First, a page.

Should working moms get a pension boost?

The Pensions Policy Institute and U.K. consumer advocacy group Which? are teaming up to recommend to the U.K. government that working mothers should receive a top-up to their pensions in an effort to close the pension gender gap.

The groups’ analysis found a woman in the U.K. who took time off for childcare responsibilities would put an average of £68,000 towards retirement, whereas a woman who didn’t take that time off would average out at £83,000. The analysis suggested a single £2,000 addition to their pensions would boost that savings significantly over time.

Read: Bridging the pension gender gap

In Canada, organizations are paying more attention to how their total rewards programs can be part of their overall diversity and inclusion initiatives, including making the gender pay issue a top priority, says Ofelia Isabel, a managing director at Willis Towers Watson. “It’s an interesting time in our history because this is now top of mind and employers now recognize it as a business imperative.

Women have been in the workforce for a really long time, but the pay gap in Canada, depending on how you measure it, earn 69 cents or 87 cents on the dollar that men make,” says Isabel. “It’s persistent even though women have been around for a long time [and] women get more degrees. And when you think about pension plans, the way that we’ve structured them, is they’re all based on pay. It’s a contribution based on your pay or it’s a formula that’s based on your pay.

“So if the gap is there from a pay perspective, the gap is going to be there from a pension perspective. And then you add in the fact that women will be the ones who are taking the [maternity] leave, which in the grand scheme of a career, is a really small period of time. But they do mean a loss of earnings and a loss of pension.”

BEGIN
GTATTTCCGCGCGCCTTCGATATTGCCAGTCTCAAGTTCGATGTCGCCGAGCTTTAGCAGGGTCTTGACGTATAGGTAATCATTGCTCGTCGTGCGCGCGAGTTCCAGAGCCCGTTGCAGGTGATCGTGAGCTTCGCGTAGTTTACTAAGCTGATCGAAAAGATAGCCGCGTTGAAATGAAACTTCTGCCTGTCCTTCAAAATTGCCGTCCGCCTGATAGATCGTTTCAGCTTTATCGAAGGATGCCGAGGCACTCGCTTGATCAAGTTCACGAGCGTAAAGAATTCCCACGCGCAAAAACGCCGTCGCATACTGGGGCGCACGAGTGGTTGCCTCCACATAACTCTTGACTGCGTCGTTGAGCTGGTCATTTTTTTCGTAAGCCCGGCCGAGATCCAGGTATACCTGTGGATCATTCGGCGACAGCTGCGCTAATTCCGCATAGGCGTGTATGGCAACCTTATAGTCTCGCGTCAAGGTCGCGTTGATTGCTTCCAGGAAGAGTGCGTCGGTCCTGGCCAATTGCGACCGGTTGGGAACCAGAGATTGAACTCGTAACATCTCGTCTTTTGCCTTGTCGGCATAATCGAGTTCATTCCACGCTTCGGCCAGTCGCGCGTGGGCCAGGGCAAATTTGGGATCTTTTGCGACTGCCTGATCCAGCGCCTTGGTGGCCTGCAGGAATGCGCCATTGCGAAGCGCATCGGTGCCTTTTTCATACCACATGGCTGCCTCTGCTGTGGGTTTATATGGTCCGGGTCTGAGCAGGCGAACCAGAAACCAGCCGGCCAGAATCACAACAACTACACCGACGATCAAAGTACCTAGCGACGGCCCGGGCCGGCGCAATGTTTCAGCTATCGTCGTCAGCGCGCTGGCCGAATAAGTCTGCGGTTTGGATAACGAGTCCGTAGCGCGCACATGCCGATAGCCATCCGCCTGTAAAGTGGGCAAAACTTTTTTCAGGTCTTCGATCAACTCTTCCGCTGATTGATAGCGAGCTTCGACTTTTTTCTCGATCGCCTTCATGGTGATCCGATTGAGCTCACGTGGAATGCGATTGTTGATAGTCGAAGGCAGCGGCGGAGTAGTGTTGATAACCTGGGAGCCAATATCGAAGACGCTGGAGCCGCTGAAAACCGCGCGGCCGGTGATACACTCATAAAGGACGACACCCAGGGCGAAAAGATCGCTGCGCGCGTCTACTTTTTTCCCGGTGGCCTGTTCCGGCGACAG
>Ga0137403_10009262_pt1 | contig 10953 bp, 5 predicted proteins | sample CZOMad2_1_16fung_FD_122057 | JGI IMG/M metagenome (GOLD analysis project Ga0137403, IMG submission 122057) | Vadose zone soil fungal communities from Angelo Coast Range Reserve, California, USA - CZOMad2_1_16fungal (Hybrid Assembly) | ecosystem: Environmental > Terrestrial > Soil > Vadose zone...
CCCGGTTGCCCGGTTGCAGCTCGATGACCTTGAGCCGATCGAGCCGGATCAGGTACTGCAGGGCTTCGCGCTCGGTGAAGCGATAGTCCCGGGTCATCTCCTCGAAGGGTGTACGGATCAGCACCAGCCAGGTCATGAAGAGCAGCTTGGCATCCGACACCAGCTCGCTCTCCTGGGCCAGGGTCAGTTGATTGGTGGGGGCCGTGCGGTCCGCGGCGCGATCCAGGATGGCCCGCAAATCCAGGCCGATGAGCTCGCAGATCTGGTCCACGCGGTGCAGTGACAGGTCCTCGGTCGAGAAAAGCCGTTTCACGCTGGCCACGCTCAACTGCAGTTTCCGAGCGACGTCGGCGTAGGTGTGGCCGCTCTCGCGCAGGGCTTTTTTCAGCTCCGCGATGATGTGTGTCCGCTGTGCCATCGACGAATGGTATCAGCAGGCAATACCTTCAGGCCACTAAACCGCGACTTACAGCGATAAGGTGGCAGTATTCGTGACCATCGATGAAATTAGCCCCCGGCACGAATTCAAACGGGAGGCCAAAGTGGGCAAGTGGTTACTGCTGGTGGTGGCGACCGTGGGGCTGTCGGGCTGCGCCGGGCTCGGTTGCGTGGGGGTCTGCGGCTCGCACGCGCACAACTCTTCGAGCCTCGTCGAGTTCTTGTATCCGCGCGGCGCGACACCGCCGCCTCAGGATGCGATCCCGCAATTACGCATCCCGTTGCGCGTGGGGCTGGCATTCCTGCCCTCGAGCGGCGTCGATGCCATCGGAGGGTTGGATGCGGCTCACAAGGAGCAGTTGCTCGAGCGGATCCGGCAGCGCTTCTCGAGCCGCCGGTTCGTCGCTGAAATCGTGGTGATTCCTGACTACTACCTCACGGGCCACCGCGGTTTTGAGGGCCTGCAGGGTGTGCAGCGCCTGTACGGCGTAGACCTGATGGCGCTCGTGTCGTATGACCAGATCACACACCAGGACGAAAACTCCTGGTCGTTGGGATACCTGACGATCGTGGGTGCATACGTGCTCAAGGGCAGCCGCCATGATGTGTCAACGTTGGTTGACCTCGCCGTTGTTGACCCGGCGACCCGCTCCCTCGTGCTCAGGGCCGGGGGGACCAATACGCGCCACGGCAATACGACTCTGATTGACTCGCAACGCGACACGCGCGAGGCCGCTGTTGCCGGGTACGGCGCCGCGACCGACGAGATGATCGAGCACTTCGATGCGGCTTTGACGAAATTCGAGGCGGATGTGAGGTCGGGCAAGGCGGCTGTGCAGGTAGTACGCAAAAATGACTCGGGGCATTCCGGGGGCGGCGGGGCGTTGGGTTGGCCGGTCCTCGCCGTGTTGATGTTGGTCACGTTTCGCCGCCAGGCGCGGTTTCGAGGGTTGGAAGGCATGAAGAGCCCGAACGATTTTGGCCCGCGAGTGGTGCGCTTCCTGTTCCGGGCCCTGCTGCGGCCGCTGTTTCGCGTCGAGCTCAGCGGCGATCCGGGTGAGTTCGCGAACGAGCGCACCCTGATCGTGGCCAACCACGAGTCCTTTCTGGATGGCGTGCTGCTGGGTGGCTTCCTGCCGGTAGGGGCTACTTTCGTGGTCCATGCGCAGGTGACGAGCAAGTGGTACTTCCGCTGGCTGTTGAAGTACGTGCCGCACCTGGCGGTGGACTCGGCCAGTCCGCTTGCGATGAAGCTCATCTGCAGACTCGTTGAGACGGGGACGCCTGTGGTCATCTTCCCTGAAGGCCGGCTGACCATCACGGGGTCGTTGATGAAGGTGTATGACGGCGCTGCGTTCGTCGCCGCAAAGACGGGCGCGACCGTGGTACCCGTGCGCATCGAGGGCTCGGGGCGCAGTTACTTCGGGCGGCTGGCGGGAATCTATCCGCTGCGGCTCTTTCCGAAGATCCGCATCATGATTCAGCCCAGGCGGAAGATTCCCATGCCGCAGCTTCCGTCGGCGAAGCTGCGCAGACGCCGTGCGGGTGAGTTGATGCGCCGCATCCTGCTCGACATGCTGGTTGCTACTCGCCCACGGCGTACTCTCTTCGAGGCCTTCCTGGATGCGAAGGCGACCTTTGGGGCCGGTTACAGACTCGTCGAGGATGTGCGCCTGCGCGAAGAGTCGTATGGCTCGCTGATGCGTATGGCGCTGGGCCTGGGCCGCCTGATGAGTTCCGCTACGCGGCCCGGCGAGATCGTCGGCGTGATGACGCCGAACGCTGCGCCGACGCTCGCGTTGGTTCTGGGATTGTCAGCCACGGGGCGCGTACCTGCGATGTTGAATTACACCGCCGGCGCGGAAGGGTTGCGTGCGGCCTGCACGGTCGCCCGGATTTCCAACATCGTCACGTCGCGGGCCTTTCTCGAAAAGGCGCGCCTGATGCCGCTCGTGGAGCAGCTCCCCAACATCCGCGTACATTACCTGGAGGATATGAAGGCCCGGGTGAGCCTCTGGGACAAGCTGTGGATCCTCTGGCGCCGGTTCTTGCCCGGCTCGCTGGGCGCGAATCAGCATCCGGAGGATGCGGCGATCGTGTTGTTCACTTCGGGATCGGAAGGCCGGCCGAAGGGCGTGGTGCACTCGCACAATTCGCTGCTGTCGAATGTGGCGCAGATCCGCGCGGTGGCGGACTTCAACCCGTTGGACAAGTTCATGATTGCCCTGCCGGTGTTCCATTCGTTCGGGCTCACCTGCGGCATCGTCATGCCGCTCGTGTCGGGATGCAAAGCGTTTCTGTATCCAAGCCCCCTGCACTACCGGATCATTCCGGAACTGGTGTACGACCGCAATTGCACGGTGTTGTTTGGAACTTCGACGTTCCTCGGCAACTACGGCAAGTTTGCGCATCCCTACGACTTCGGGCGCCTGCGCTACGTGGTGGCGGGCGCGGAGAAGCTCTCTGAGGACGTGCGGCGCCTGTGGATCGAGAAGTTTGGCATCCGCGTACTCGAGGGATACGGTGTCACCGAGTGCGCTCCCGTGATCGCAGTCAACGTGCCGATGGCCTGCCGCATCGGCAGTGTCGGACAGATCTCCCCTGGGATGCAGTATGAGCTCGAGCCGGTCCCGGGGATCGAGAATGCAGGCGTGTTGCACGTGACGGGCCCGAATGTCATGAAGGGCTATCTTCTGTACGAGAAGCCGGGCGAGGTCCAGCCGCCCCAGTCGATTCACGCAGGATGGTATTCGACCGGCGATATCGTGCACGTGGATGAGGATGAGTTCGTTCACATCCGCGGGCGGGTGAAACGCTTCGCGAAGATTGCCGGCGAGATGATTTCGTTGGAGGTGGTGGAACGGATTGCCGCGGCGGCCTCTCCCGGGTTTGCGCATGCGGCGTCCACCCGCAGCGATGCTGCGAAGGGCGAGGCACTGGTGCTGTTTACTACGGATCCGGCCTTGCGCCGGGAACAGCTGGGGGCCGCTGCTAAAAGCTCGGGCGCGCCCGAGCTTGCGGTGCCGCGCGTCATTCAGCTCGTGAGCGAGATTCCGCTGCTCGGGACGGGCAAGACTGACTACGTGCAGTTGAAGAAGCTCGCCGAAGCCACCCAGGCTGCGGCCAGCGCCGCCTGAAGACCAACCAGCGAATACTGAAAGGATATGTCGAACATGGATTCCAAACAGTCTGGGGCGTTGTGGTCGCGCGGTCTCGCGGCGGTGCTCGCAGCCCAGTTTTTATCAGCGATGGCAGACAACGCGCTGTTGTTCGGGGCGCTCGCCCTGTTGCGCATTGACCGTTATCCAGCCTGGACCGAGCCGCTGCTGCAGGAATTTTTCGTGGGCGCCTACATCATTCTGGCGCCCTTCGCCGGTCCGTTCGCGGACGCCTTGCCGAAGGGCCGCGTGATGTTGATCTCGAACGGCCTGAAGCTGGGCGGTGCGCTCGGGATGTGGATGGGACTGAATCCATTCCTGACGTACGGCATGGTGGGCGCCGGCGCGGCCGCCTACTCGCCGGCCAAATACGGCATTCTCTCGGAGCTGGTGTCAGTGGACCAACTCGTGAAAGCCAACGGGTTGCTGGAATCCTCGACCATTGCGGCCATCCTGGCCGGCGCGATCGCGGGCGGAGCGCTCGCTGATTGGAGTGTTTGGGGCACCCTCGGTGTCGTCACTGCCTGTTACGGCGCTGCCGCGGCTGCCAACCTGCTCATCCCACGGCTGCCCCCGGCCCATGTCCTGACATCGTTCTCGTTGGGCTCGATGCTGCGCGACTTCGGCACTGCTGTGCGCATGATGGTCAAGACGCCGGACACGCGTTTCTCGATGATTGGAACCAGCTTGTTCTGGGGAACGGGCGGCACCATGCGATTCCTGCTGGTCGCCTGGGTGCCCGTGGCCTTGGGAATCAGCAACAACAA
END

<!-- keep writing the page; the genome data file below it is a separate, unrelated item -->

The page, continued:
Read: Beware the gender bias in capital accumulation plans

In order to solve these problems, Isabel says Canada is likely to see more creative thinking, such as the proposal in the U.K. “It’s hard to discover the things that are causing them problems without getting a little bit uncomfortable, without facing the fact that as much as we’ve tried in the past to make it fair, it’s not working.”

In looking at total rewards with a gender lens, more employers are realizing the importance of certain benefits, like fertility assistance coverage, adds Isabel. “You’re already seeing that happening on the benefits and the pay side. We haven’t yet really seen it on the pension side.”

As employers become more well-versed in gender-specific issues, they’ll get better at noticing gaps and pay more attention to how they can close them, she says.

“I think employers are looking for ways to really differentiate themselves, to really have potential talent look at them and say, ‘Wow, this company is doing something different.'”

Read: Women face gender gap in retirement planning, investing



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